Forecasts for a slight increase in production and a modest slowdown in pork export growth haven't dampened prospects for continued pork profitability, says a veteran hog economist.

“The latest USDA Hogs and Pigs Report was basically neutral with slightly higher breeding herd numbers,” reports Glenn Grimes, a University of Missouri Extension livestock marketing analyst.

The U.S. inventory of all hogs and pigs on Sept. 1, 2006 was 62.7 million head, up 1% from a year ago and up 2% from June 2006. The breeding herd inventory, at 6.08 million head, climbed 2% from last year and was slightly higher than the previous quarter.

That 2% increase in the breeding herd equated to 107,000 animals, according to Chris Hurt, Purdue University Extension marketing specialist.

“Somewhat surprisingly, 65,000 of those animals are in the eastern Corn Belt states, with Indiana's breeding herd up 30,000 head, Illinois up 20,000, Ohio up 10,000 and Wisconsin up 5,000,” says Hurt. Expansion in the Plains included South Dakota, up 15,000; and both Colorado and Kansas, up 10,000.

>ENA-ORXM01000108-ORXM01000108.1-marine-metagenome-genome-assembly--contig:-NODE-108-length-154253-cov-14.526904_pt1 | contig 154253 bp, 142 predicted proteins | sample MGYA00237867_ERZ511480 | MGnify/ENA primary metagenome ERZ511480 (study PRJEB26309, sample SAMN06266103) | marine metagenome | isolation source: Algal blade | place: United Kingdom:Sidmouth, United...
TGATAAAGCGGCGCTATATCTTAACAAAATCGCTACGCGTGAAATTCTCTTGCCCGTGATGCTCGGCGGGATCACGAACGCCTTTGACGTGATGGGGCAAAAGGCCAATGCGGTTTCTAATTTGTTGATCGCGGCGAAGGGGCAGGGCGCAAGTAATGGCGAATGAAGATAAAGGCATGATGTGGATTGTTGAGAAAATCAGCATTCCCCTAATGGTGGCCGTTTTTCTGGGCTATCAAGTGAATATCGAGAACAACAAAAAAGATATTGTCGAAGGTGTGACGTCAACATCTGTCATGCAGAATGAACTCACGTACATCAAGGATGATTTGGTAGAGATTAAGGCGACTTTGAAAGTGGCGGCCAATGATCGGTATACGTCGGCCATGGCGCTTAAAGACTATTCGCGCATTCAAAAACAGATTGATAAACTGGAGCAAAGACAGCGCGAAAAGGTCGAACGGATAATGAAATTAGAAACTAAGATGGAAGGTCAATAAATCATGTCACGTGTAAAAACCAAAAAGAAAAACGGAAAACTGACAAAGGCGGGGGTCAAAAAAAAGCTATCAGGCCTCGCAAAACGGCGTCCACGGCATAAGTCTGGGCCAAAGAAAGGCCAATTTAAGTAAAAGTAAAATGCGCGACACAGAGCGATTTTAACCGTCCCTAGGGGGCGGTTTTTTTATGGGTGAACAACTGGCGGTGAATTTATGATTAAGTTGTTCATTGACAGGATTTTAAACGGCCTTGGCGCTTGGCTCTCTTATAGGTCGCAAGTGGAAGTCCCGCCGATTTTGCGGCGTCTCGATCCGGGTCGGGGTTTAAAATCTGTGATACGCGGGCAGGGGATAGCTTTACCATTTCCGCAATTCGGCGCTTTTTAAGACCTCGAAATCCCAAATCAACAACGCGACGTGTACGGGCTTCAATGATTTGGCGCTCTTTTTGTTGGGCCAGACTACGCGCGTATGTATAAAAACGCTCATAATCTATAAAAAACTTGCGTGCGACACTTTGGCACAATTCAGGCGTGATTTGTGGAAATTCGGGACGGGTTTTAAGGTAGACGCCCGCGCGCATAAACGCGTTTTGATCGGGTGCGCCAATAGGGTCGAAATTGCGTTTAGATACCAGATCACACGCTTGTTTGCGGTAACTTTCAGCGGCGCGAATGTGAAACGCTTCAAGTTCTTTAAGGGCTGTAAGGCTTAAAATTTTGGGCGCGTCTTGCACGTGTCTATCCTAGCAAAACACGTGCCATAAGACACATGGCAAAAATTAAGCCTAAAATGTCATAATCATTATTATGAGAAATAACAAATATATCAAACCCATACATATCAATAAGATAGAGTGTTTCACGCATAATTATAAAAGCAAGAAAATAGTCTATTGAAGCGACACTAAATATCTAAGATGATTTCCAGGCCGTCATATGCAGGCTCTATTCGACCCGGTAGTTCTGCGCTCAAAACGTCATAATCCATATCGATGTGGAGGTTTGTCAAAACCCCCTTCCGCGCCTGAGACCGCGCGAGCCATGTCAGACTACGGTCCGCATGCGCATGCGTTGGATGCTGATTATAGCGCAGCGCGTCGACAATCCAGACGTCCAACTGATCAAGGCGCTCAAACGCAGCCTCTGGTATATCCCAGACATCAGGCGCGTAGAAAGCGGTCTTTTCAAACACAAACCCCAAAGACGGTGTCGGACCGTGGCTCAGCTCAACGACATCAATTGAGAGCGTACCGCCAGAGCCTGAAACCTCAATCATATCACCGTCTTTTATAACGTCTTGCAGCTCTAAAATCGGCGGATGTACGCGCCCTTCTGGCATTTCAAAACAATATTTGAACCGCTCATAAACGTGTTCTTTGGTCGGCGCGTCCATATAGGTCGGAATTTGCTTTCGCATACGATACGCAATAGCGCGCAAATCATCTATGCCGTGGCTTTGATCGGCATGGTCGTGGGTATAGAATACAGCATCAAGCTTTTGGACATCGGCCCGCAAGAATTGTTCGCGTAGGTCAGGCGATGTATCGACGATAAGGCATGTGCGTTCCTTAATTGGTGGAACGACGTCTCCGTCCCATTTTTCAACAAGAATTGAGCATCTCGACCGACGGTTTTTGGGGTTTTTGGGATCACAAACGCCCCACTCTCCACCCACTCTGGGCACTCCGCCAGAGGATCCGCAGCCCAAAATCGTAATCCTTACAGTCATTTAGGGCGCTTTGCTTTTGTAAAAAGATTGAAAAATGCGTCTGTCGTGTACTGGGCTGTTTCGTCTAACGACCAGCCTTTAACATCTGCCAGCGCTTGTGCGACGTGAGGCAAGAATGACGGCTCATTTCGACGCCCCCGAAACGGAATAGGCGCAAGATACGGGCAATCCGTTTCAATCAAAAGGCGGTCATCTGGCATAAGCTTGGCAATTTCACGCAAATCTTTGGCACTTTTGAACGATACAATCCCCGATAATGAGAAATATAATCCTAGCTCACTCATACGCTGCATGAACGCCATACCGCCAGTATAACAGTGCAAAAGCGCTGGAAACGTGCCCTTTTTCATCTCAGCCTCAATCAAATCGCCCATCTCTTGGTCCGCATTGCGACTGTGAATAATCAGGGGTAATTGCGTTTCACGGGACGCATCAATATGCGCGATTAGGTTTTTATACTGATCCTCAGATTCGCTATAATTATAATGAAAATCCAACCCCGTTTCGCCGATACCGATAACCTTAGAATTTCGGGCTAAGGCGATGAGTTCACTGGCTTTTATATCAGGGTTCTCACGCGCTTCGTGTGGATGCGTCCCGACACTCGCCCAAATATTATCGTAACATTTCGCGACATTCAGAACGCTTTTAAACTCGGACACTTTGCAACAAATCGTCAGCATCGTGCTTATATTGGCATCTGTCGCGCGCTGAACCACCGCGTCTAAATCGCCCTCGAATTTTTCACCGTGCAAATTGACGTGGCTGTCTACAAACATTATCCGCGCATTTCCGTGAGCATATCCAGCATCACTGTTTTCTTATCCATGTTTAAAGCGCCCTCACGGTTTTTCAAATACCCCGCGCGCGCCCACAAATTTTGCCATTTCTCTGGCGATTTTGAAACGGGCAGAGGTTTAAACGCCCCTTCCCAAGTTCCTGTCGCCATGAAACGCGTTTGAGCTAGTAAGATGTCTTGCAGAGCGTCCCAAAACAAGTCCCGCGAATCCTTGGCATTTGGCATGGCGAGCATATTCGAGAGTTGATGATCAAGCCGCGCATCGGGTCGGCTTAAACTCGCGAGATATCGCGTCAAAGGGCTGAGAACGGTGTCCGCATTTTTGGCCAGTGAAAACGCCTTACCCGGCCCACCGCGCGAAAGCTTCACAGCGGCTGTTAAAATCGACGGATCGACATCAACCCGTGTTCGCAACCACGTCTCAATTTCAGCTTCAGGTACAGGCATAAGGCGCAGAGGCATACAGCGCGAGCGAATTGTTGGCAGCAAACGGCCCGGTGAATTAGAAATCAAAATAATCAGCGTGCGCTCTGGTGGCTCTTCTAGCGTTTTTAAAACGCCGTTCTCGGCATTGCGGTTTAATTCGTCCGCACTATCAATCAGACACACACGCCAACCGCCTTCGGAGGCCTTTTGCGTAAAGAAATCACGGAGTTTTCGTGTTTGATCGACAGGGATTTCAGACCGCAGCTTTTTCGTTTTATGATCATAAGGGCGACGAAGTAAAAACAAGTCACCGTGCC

Missouri increased breeding animals by 15,000, while Minnesota dropped 5,000 and Iowa was unchanged.

Grimes provided price predictions during a Pork Checkoff-funded news conference. For 51 to 52% lean hogs, Grimes forecasts prices at $44-48/cwt. for the final quarter of '06, and to average near $50/cwt. through mid-2007.

Exports will support those prices, but not to the extent of the past three years, Grimes and Hurt agree.

Pork exports are expected to reach 3 billion lb. or about 14% of domestic production in 2006. Exports are projected to increase just 4% in 2007.

“This is a sharp slowdown from 2003-2006 when exports expanded by a compound annual rate of 21%,” says Hurt. “The major question will be if Asian pork purchases will hold up with U.S. beef once again flowing.”

As to the role of ethanol, Grimes says the rule of thumb is each 50-cent hike in corn prices raises the cost of production about $2.50/cwt. “If we see $3 corn, this will add about $5/cwt. to the cost of pork production compared to the last 12 months,” he says.